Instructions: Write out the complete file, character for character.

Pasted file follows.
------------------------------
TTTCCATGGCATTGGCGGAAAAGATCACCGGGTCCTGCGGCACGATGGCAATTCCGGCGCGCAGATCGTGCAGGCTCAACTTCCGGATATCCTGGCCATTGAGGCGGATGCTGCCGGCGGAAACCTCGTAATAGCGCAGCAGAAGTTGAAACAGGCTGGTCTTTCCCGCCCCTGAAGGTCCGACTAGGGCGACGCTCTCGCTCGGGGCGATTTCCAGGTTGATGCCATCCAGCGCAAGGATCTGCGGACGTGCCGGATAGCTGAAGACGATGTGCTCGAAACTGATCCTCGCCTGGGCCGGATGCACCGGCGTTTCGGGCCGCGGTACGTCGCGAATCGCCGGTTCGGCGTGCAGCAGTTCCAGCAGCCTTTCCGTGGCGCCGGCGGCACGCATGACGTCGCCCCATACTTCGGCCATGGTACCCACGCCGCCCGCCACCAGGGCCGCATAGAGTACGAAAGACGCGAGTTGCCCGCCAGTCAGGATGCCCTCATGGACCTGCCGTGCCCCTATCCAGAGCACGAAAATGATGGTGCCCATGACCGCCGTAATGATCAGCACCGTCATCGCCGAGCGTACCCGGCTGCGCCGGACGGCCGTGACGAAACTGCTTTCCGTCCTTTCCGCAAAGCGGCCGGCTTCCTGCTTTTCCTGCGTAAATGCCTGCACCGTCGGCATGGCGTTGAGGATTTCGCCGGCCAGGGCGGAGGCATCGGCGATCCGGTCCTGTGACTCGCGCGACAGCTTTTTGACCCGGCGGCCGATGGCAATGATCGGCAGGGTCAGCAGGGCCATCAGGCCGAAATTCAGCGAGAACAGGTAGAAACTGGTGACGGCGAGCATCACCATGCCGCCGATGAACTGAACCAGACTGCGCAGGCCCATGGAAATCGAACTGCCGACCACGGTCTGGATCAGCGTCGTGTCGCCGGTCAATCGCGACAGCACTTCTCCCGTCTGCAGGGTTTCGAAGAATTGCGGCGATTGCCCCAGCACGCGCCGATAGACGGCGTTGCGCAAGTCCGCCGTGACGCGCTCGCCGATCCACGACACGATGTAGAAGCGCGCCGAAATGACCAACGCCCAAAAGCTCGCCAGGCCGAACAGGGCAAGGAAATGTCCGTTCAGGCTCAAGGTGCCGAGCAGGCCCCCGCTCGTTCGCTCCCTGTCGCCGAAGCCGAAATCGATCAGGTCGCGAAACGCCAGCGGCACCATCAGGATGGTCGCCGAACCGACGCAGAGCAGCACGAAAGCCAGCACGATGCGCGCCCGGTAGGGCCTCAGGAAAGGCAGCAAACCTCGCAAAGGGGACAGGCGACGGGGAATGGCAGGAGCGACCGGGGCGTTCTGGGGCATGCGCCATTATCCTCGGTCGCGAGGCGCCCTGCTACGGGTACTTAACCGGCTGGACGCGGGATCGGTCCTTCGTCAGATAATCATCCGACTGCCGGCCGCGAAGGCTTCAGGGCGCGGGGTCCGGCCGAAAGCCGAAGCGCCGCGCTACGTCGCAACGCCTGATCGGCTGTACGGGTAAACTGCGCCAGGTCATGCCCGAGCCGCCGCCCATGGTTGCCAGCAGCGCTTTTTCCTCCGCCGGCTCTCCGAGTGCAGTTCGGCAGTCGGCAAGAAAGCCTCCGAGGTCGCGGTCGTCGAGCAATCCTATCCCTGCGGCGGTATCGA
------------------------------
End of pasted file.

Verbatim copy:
TTTCCATGGCATTGGCGGAAAAGATCACCGGGTCCTGCGGCACGATGGCAATTCCGGCGCGCAGATCGTGCAGGCTCAACTTCCGGATATCCTGGCCATTGAGGCGGATGCTGCCGGCGGAAACCTCGTAATAGCGCAGCAGAAGTTGAAACAGGCTGGTCTTTCCCGCCCCTGAAGGTCCGACTAGGGCGACGCTCTCGCTCGGGGCGATTTCCAGGTTGATGCCATCCAGCGCAAGGATCTGCGGACGTGCCGGATAGCTGAAGACGATGTGCTCGAAACTGATCCTCGCCTGGGCCGGATGCACCGGCGTTTCGGGCCGCGGTACGTCGCGAATCGCCGGTTCGGCGTGCAGCAGTTCCAGCAGCCTTTCCGTGGCGCCGGCGGCACGCATGACGTCGCCCCATACTTCGGCCATGGTACCCACGCCGCCCGCCACCAGGGCCGCATAGAGTACGAAAGACGCGAGTTGCCCGCCAGTCAGGATGCCCTCATGGACCTGCCGTGCCCCTATCCAGAGCACGAAAATGATGGTGCCCATGACCGCCGTAATGATCAGCACCGTCATCGCCGAGCGTACCCGGCTGCGCCGGACGGCCGTGACGAAACTGCTTTCCGTCCTTTCCGCAAAGCGGCCGGCTTCCTGCTTTTCCTGCGTAAATGCCTGCACCGTCGGCATGGCGTTGAGGATTTCGCCGGCCAGGGCGGAGGCATCGGCGATCCGGTCCTGTGACTCGCGCGACAGCTTTTTGACCCGGCGGCCGATGGCAATGATCGGCAGGGTCAGCAGGGCCATCAGGCCGAAATTCAGCGAGAACAGGTAGAAACTGGTGACGGCGAGCATCACCATGCCGCCGATGAACTGAACCAGACTGCGCAGGCCCATGGAAATCGAACTGCCGACCACGGTCTGGATCAGCGTCGTGTCGCCGGTCAATCGCGACAGCACTTCTCCCGTCTGCAGGGTTTCGAAGAATTGCGGCGATTGCCCCAGCACGCGCCGATAGACGGCGTTGCGCAAGTCCGCCGTGACGCGCTCGCCGATCCACGACACGATGTAGAAGCGCGCCGAAATGACCAACGCCCAAAAGCTCGCCAGGCCGAACAGGGCAAGGAAATGTCCGTTCAGGCTCAAGGTGCCGAGCAGGCCCCCGCTCGTTCGCTCCCTGTCGCCGAAGCCGAAATCGATCAGGTCGCGAAACGCCAGCGGCACCATCAGGATGGTCGCCGAACCGACGCAGAGCAGCACGAAAGCCAGCACGATGCGCGCCCGGTAGGGCCTCAGGAAAGGCAGCAAACCTCGCAAAGGGGACAGGCGACGGGGAATGGCAGGAGCGACCGGGGCGTTCTGGGGCATGCGCCATTATCCTCGGTCGCGAGGCGCCCTGCTACGGGTACTTAACCGGCTGGACGCGGGATCGGTCCTTCGTCAGATAATCATCCGACTGCCGGCCGCGAAGGCTTCAGGGCGCGGGGTCCGGCCGAAAGCCGAAGCGCCGCGCTACGTCGCAACGCCTGATCGGCTGTACGGGTAAACTGCGCCAGGTCATGCCCGAGCCGCCGCCCATGGTTGCCAGCAGCGCTTTTTCCTCCGCCGGCTCTCCGAGTGCAGTTCGGCAGTCGGCAAGAAAGCCTCCGAGGTCGCGGTCGTCGAGCAATCCTATCCCTGCGGCGGTATCGA